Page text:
Tow truck driver struck and killed by snow plow in Arnprior
Police have identified a tow truck driver who was struck and killed by a snow plow on Monday in Arnprior as a 33-year-old man from Ottawa.
The man was struck on the westbound Highway 417 under the White Lake Road overpass around 12:25 p.m.
Police say a westbound snow plow struck the tow truck operator while he was helping another driver. The man was pronounced dead at the scene.
On Tuesday, OPP identified him as Phillip Smith of Ottawa. A statement from Fraser’s Towing and Recovery in Arnprior said he was a father of two.
“He was a loving father of two young children and will be missed deeply by his family,” the statement said.
"He was just at the end of an on ramp. Plow was plowing and he was winching, and something happened, they didn't see one another," said Tom Hanniman, owner of Dwaine's Towing. "I've had guys drive by cars in the ditch yesterday because they couldn't see them because the visibility was that bad. So that tells you, if you can't see from the road to the fence, how are you going to see traffic in front of you?"
The statement also implored people to slow down and move over when they see emergency lights on the road.
“It’s extremely important that people slow down and move over when they see any emergency lights,” the statement said. “We are all out there just trying to help everyone as safely as we can but everyone needs to help out when it comes to seeing emergency lights. Unfortunately this gets ignored on a daily basis.”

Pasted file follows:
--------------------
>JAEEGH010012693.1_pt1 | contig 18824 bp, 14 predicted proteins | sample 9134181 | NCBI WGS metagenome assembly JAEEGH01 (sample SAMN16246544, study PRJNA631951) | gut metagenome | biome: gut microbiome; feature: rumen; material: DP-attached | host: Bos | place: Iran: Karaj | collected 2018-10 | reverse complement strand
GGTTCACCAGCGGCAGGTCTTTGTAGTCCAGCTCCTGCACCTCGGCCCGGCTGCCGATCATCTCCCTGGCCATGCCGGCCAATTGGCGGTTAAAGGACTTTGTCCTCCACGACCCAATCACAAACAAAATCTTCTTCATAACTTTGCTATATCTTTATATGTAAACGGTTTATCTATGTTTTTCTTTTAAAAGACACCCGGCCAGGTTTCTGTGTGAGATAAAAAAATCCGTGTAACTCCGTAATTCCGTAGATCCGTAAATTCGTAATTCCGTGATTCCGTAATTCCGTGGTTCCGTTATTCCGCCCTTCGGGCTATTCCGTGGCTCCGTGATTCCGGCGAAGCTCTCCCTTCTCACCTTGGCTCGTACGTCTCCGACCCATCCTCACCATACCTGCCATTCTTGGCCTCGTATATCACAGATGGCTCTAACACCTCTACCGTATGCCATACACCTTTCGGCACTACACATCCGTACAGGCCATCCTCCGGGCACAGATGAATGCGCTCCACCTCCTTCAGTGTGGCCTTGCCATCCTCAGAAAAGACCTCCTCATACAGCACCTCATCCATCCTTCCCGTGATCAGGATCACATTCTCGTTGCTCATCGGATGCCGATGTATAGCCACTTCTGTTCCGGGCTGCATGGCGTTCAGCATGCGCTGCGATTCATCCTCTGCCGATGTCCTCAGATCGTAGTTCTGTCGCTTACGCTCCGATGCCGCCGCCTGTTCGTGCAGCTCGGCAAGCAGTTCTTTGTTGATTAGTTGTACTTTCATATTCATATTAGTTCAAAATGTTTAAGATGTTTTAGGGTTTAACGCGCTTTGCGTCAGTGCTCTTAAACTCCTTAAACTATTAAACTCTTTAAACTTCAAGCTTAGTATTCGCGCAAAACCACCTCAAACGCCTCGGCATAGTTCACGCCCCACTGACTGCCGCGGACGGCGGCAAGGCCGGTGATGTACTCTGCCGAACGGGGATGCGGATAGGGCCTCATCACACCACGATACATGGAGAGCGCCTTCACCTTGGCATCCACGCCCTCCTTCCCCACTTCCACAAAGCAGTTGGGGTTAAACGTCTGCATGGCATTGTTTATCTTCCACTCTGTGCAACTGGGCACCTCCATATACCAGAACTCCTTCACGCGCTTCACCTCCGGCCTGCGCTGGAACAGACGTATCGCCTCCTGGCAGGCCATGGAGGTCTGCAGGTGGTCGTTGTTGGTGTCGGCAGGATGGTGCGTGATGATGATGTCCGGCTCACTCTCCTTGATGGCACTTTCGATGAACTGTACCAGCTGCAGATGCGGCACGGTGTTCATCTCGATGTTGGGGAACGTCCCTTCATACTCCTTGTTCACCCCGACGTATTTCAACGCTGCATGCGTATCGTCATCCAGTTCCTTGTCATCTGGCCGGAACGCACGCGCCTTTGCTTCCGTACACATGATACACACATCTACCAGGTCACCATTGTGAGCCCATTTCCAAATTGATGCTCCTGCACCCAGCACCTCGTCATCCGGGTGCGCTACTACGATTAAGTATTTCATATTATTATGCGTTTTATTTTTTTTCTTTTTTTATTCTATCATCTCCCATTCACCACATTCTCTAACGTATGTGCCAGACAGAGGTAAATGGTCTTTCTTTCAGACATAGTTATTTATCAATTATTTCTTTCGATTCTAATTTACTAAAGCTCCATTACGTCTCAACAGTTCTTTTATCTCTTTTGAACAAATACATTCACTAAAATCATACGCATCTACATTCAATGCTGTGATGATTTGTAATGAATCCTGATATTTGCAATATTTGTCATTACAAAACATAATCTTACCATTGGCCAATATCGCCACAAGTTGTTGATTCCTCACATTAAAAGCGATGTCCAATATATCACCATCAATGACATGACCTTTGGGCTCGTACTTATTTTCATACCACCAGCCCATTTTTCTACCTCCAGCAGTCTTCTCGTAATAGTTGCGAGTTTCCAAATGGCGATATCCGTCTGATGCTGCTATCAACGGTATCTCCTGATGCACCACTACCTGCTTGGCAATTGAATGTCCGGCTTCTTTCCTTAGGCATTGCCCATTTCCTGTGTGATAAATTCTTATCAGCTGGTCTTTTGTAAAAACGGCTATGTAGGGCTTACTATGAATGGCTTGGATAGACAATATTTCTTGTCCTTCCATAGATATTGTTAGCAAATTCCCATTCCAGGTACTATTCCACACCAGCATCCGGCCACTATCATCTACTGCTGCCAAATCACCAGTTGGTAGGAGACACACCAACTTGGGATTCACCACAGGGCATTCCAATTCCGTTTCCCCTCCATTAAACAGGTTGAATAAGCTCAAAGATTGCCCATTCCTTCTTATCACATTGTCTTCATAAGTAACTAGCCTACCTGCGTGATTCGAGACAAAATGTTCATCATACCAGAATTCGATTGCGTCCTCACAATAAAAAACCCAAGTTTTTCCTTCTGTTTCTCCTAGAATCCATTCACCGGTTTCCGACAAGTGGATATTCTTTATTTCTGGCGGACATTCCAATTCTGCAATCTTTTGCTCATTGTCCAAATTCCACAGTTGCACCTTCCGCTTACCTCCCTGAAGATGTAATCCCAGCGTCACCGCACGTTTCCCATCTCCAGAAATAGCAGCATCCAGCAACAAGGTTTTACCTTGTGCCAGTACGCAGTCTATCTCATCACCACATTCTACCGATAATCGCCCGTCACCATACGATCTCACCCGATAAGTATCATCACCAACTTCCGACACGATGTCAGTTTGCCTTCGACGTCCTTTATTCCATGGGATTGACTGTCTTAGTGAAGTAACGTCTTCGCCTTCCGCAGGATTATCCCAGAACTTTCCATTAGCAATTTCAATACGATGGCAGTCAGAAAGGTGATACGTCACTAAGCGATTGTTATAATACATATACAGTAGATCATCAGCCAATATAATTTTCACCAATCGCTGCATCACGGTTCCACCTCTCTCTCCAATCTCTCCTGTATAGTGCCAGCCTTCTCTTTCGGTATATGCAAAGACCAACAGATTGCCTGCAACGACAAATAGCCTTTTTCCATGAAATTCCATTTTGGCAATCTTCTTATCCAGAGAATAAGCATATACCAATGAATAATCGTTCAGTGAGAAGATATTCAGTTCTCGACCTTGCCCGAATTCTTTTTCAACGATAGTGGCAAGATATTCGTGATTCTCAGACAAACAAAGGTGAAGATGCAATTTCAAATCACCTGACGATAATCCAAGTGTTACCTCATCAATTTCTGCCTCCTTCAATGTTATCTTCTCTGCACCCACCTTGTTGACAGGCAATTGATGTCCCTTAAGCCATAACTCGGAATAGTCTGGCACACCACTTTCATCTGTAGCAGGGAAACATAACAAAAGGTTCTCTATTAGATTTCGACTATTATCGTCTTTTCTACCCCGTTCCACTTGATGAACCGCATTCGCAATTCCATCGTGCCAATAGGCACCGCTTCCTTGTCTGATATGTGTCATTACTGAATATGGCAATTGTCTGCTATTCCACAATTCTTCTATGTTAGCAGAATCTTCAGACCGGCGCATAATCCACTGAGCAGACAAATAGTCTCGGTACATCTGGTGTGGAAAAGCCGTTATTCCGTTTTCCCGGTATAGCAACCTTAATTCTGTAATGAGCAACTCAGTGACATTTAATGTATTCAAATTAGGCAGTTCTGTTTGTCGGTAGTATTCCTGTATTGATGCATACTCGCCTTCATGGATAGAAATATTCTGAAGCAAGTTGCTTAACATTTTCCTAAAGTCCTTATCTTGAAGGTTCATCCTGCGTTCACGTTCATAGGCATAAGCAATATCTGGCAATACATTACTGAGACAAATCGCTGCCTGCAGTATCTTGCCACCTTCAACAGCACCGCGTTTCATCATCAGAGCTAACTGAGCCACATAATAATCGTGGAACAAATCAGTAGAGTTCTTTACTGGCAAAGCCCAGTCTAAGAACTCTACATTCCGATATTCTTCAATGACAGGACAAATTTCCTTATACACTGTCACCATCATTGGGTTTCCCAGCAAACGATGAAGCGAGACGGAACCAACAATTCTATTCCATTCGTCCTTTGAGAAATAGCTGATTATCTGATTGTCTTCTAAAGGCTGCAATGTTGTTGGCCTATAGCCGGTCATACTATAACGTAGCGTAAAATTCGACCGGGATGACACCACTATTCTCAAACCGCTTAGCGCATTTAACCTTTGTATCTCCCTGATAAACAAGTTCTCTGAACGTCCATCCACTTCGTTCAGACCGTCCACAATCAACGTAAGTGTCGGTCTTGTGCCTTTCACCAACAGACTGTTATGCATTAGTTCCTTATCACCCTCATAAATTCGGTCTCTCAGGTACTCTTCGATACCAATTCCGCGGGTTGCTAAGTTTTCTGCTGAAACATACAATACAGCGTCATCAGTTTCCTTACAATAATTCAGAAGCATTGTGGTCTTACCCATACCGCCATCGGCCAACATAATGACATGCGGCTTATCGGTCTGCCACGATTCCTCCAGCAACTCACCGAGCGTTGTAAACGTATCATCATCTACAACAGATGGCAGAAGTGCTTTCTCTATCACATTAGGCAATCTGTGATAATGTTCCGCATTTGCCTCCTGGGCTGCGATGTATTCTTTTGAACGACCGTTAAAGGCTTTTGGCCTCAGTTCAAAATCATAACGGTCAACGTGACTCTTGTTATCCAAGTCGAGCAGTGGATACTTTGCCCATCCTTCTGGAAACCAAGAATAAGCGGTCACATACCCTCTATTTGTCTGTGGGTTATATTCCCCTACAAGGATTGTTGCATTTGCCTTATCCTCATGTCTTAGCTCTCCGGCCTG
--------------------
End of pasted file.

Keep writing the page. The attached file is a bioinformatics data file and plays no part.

Gary Vandenheuvel, a representative for the Provincial Towing Association of Ontario says, "In North America every six days there is a tow operator either stuck and injured or stuck and killed. Every six days.
"It's a case of slow down, move over. When you see these lights, a tow truck on the side of the road or any flashing lights you need to get over and you need to slow down, especially in those conditions."
The highway was closed for several hours for the police investigation. The Ministry of Labour is also investigating the crash.
Monday’s blizzard saw a record 48 centimetres of snow dumped on Ottawa, with similar snowfall levels across the region.
"I feel for the family more than anything because you've got to go home to somebody, but he's not going home," Hanniman said. "It affects everybody. All tow truck drivers are like a big family, you know. And you know most of the people in the valley too."